Taliban Deny Rumours That Leader Is Dead

terrorism

New rumours are circulating about the alleged death of Afghan Taliban leader Mullah Omar.

The government in the capital Kabul has released a statement confirming that the rumours are under investigation.

The information is believed to come from highly-placed figures within the Afghan government and intelligence agency.

This is not the first time the charismatic but reclusive leader has been reported dead.

About two years ago, he was said to have dies, but the Taliban claimed this was untrue.

However, Mullah Omar has not been seen in public since then. His only communication with the outside world has been by messages posted on Taliban controlled web sites.

Quest for truth

The Afghan government are determined to reveal the truth of the rumours this time as ministers are in negotiations with the Taliban with a view to strengthening the ongoing peace process.

The Taliban commented that Mullah Omar was still alive and leading the movement, while supporters in Pakistan have denied the reports as ‘speculation’.

Mullah Omar is a key figure in Afghan politics and the politics of terrorism.

His alliance with Al-Qaida led to the US/UK invasion of Afghan in 2001 after a series of terror attacks in the States and around the world.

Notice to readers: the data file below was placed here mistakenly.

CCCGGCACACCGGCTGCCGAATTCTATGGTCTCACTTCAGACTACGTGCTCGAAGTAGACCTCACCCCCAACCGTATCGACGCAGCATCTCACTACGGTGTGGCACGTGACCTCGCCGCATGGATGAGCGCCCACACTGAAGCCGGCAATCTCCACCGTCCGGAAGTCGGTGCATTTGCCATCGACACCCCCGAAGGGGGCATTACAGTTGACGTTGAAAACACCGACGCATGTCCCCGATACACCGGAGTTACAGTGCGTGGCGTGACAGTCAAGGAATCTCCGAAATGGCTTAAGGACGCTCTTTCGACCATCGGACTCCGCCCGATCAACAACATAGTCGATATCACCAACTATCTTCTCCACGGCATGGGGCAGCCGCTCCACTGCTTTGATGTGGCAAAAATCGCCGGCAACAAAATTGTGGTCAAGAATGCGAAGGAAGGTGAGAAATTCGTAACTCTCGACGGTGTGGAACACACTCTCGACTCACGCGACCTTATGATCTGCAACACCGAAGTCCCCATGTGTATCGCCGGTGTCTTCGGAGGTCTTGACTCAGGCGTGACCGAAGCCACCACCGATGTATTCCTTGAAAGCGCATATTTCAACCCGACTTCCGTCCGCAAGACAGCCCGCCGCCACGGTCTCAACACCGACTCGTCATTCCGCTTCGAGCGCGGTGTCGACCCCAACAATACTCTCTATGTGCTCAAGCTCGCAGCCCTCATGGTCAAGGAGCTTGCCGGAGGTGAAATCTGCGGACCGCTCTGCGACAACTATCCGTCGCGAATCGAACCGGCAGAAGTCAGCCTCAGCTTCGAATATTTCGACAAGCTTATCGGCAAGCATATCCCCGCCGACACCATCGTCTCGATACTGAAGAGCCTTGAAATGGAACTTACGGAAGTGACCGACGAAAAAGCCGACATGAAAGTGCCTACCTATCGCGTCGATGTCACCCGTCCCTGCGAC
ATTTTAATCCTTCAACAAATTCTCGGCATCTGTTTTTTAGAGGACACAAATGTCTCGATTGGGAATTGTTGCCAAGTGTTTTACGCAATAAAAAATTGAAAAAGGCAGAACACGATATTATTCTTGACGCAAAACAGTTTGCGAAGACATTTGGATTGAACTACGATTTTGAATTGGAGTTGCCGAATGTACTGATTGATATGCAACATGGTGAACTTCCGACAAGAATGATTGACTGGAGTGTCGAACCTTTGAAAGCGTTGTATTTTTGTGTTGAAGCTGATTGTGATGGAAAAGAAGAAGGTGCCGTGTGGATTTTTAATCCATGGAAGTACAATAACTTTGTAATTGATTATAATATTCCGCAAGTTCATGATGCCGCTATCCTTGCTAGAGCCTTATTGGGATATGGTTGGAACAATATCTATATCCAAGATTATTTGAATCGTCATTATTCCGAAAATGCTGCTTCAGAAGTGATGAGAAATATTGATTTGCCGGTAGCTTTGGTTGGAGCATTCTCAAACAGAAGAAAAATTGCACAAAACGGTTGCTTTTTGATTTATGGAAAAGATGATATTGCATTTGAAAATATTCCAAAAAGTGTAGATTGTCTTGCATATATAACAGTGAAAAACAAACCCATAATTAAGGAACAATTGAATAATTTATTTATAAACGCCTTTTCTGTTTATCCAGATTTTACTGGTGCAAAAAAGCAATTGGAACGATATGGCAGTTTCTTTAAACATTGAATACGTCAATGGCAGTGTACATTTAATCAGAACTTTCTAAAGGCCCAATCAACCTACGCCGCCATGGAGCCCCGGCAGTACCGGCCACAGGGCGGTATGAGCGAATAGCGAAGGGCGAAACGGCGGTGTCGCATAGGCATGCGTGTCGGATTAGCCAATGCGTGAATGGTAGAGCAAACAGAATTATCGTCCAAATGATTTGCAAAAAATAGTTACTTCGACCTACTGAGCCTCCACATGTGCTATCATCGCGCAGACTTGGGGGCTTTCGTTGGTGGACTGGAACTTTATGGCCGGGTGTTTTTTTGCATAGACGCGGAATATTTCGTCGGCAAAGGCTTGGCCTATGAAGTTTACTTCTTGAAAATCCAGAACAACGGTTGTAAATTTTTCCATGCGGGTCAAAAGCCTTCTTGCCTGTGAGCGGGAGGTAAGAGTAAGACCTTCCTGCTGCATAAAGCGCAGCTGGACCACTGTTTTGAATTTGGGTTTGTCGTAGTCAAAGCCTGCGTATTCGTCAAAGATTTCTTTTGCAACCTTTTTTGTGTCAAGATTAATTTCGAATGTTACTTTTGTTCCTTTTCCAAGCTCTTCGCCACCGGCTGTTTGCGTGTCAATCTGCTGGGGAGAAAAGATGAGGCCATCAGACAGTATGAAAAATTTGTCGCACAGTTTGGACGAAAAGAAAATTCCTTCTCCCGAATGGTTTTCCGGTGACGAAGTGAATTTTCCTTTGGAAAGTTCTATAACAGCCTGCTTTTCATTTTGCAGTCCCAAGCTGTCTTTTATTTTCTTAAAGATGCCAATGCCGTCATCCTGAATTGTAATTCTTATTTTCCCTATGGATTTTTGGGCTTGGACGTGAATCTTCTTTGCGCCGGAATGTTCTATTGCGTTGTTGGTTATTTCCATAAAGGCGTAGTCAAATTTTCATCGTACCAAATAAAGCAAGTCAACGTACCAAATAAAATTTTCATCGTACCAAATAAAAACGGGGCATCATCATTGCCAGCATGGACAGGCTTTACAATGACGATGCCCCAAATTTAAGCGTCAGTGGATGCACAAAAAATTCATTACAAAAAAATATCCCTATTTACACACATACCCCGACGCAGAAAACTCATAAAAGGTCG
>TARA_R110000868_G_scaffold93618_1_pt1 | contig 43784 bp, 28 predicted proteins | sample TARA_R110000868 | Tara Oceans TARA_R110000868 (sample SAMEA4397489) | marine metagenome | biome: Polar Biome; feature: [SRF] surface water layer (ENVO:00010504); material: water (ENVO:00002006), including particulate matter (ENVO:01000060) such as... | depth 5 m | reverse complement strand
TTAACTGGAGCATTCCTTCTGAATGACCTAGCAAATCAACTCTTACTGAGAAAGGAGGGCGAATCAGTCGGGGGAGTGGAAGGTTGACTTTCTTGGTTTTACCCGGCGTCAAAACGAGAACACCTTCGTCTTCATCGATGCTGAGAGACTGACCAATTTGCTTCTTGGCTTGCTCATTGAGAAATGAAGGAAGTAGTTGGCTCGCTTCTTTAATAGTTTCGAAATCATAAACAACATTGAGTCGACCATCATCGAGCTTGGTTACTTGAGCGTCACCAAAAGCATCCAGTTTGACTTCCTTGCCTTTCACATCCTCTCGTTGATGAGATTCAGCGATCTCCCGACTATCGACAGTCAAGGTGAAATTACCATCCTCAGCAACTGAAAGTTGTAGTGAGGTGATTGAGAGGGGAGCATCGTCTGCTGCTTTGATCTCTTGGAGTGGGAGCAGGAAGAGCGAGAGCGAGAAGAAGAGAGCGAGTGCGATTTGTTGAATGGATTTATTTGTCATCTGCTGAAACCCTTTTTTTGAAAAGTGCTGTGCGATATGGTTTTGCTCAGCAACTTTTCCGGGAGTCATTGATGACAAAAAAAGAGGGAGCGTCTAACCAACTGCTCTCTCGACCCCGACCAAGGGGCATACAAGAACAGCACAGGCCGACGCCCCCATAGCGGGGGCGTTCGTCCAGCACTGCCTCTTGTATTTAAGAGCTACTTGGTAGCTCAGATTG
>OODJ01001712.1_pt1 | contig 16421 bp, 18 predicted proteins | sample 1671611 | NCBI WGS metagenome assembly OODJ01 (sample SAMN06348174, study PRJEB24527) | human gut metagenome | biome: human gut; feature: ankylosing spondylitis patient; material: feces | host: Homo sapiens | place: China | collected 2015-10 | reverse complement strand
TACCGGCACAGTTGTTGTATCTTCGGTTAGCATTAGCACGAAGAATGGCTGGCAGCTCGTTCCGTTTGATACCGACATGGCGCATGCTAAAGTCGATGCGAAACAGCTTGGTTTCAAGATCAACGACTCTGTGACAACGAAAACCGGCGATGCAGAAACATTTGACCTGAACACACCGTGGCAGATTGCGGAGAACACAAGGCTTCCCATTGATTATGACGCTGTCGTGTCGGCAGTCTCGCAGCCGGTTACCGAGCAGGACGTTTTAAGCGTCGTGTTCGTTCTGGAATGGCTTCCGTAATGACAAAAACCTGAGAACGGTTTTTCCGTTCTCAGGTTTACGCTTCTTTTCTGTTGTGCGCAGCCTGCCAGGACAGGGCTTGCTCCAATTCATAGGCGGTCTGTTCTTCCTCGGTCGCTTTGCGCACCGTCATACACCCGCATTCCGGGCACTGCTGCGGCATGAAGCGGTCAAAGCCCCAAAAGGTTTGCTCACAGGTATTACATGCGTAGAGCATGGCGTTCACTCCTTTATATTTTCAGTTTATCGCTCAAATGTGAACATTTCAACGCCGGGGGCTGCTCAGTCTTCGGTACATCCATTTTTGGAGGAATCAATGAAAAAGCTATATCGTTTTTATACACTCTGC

Mullah Omar is said to have been born in Afghanistan in 1960.

During the 1980s he fought against the Russian occupation of the country and was wounded in action by shrapnel.

Later, he allied with Osama Bin Laden and took over as leader of the Taliban in 1996.

$10 million bounty

The US alliance overturned his government and since then, he has been on the run with a $10 million dead-or-alive bounty on his head.

The Taliban has released occasional messages said to come from Mullah Omar. The latest claimed he supported the peace talks between the group and the Afghan government.

However, is has played no part in the talks and has not been seen for years.

His lack of participation in recent events has fuelled rumours that he is dead and led to other Taliban leaders siding with the Islamic State in the Middle East and North Africa.

The fear for politicians in Afghanistan is that now the threat from the Taliban seems to be drawing to a close, new alliances with ISIL could lead to further violence and turmoil in a seemingly lawless country which always seems simmering on the edge of civil war.

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